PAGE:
All right, I’ll get down off my soap box now and turn things over to you.  What do you think of Mel Gibson?  Am I crazy for writing this post?  Are you a fan?  A hater?  An indifferent party?  Are you excited for Edge Of Darkness?  Let me know in the comments.


3 Movies Where The Main Character Is Broken Down And Built Back Up

December 2, 2009

Last night, as I was watching a television show about a struggling teenage mother doing her best to raise her child, I realized something about my taste in entertainment.  I am a complete sucker for characters that endure through extremely harsh circumstances.  When a character is knocked down over and over again, and his situation seems ever more hopeless, I can’t help but sympathize and root for him!  Oftentimes, I believe, a movie will spend the whole first section dragging down its main character, thereby persuading the audience to care deeply for the battered individual.  That way, when the main character succeeds/survives/saves the day, the accomplishment is that much more meaningful.  After thinking about this for a while, I quickly realized that three of my very favorite movies use this exact formula.  Therefore, since it’s List Wednesday, let’s look at 3 movies that break down their main characters first, just so they can build them back up later…


Perhaps one day I will make a list that doesn’t include Wall-E, but I wouldn’t count on it happening any time soon. I just love it too much!  Pixar almost most always follows this post’s stated strategy.  Their films spend a while building up their charms, but the emotional payoff is always much greater for it.  In Wall-E, before he can get the girl and save all of humanity, we first see that our beloved little robot must live a humble, lonely life for 700 years!  Indeed, Wall-E has no companions (aside from his cockroach), no real purpose, and an unfulfilled need to love and be loved.  By the time EVE’s spaceship landed, I felt so bad for the little guy that I was deeply effected by the rest of the film.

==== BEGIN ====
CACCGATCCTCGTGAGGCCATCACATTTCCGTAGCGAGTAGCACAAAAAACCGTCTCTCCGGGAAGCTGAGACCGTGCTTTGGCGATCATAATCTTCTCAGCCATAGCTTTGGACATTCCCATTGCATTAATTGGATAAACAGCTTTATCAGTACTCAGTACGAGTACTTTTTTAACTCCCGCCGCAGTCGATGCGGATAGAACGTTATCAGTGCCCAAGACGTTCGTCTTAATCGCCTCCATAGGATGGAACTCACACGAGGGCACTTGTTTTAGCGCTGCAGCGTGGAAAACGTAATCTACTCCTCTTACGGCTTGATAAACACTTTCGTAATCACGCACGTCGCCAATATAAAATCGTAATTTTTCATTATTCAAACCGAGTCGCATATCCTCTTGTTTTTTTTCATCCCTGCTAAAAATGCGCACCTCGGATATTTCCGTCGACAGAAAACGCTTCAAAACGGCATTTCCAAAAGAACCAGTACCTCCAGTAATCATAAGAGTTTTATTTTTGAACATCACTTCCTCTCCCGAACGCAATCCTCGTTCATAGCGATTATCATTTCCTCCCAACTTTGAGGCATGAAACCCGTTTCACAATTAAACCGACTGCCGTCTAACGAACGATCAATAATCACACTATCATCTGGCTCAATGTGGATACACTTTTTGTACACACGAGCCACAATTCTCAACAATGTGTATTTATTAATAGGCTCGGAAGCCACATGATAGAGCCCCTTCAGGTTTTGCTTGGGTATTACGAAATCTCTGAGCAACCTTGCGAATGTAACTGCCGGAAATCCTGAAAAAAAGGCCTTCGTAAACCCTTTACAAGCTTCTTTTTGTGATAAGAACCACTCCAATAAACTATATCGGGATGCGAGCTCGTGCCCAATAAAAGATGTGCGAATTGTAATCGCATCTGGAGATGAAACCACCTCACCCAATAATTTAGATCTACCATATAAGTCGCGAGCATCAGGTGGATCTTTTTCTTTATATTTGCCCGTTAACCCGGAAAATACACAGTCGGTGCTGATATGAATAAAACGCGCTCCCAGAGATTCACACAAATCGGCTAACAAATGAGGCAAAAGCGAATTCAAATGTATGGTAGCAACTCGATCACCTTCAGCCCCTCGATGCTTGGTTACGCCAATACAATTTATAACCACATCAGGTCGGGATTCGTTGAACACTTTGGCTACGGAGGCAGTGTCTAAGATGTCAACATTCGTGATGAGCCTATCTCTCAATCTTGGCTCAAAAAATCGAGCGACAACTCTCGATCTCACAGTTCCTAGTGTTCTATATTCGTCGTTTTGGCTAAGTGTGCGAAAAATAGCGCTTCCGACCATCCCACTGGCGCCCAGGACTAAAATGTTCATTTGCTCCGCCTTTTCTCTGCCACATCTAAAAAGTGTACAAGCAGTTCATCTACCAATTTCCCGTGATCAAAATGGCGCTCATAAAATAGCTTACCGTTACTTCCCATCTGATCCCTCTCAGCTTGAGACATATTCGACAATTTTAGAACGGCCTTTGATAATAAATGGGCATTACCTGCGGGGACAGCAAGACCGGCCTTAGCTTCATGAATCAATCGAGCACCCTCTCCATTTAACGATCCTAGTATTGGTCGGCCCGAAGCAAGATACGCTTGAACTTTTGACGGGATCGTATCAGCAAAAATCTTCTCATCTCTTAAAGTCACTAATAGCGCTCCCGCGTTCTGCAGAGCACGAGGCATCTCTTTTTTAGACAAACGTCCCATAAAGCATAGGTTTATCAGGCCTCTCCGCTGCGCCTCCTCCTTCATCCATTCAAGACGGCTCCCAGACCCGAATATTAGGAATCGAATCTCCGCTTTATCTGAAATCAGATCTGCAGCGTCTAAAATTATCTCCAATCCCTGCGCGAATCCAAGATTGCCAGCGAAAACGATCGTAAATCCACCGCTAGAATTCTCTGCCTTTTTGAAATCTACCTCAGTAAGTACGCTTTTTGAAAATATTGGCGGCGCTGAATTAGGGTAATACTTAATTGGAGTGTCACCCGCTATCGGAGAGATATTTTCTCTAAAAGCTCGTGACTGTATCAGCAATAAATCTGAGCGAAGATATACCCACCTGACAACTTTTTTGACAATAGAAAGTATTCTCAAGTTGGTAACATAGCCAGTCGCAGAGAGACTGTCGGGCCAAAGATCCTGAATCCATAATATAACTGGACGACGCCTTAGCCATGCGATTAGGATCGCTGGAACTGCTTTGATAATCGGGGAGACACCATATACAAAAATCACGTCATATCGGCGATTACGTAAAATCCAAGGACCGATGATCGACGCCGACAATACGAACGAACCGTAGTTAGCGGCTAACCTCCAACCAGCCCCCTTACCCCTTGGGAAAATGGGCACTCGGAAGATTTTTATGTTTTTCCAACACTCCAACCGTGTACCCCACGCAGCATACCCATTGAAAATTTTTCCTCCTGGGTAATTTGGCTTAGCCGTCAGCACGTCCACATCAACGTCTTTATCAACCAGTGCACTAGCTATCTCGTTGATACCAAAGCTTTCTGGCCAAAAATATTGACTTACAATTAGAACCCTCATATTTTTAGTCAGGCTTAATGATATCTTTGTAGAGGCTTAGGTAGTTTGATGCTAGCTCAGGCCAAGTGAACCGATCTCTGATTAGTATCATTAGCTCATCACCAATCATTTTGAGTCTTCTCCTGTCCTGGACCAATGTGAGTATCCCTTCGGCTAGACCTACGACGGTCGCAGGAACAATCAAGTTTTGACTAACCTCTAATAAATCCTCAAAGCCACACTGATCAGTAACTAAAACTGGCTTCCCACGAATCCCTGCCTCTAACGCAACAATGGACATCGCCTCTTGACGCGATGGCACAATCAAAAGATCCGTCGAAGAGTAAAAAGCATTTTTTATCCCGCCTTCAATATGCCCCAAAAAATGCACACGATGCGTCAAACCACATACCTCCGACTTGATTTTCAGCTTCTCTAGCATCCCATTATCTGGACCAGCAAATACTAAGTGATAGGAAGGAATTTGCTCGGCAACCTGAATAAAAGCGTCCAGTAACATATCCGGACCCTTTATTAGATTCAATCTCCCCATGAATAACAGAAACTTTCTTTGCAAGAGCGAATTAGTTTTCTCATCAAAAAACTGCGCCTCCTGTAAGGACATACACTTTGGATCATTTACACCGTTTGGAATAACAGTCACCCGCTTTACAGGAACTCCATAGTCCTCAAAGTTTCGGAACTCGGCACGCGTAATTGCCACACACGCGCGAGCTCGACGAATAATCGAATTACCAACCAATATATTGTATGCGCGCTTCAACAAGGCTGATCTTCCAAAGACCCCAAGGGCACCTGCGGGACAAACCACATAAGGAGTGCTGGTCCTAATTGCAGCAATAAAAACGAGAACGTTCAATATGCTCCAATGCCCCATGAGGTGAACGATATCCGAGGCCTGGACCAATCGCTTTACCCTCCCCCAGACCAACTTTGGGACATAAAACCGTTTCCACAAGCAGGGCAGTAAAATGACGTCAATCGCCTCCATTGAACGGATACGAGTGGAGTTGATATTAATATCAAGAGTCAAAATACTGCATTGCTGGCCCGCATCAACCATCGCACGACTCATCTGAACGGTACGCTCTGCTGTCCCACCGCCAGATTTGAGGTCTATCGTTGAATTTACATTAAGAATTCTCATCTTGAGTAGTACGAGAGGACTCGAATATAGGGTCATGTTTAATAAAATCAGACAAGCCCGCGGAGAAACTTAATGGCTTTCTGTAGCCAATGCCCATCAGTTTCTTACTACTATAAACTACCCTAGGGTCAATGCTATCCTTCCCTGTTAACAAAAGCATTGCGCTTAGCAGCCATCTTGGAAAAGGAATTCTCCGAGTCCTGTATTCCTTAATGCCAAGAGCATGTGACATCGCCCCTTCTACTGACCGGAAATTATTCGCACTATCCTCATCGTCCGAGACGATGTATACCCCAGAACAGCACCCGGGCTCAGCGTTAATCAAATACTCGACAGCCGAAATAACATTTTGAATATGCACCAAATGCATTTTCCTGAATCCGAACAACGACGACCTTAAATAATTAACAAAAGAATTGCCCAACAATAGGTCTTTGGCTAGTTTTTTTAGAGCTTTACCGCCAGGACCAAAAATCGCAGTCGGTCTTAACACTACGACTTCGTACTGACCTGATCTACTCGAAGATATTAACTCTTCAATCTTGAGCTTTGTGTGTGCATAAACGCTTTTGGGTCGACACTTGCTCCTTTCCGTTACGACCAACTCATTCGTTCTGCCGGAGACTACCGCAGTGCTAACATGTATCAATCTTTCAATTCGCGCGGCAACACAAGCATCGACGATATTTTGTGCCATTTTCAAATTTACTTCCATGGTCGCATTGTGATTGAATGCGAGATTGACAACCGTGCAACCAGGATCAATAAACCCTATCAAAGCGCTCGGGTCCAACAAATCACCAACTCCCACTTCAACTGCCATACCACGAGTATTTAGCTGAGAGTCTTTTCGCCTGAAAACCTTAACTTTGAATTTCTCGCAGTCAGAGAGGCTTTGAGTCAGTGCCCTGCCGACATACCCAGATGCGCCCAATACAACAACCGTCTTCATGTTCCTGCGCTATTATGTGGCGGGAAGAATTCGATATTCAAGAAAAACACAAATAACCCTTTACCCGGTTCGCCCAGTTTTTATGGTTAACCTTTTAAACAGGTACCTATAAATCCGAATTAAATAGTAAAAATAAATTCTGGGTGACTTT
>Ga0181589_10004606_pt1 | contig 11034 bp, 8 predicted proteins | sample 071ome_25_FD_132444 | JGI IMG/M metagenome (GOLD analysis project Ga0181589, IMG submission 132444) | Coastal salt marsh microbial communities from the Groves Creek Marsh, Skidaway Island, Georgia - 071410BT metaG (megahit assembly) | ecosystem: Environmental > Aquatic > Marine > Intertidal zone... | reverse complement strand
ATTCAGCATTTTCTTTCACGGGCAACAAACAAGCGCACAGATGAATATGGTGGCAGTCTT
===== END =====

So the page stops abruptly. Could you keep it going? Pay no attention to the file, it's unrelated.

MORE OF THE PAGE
Spider-Man 2

First, Peter Parker loses Mary Jane.  Then, he gets fired from his pizza delivery job.  After that, he runs out of rent money.  To make matters worse, Mary Jane gets engaged to some other guy. Next, the Daily Bugle starts running a hateful campaign against Spider-Man.  Following this, he misses MJ’s show and ruins his final suit.  All the while, he’s consumed with immense guilt about his uncle’s death.  And on top of all of that stuff, he has to fight crime every day in New York City.  Let me tell you, having never seen the original film, I felt so sincerely bad for Peter Parker when I first saw Spider-Man 2, that I was immediately absorbed within the picture.  I couldn’t tell you one other thing that happened in the theater that August night.  I was connected to that character, and when he defeated Doc-Ock and finally revealed himself to Mary Jane, I was literally joyful.  I smiled for about two days after seeing Spider-Man 2, and that may be the highest compliment I can offer any movie.


The “breaking down” of the main character in this underrated Mel Gibson epic is not simply emotional, but brutally physical as well.  In the first half of the films, Jaguar Paw is kidnapped from his village, separated from his pregnant wife and child, forced to watch many of his fellow villagers die,  painfully made to walk through the jungle, nearly sacrificed by heartless Mayans, shot in the side with an arrow, and chased through a pit of dead bodies.  His circumstances are so dire, that Jaguar Paw’s exhilarating sprint away from the enemy and inevitable success over them are so much more valuable.  Apocalypto is so incredible, and considering all the dialogue is in the traditional dialect, it says a lot about Gibson’s direction that he effectively makes you feel for his characters.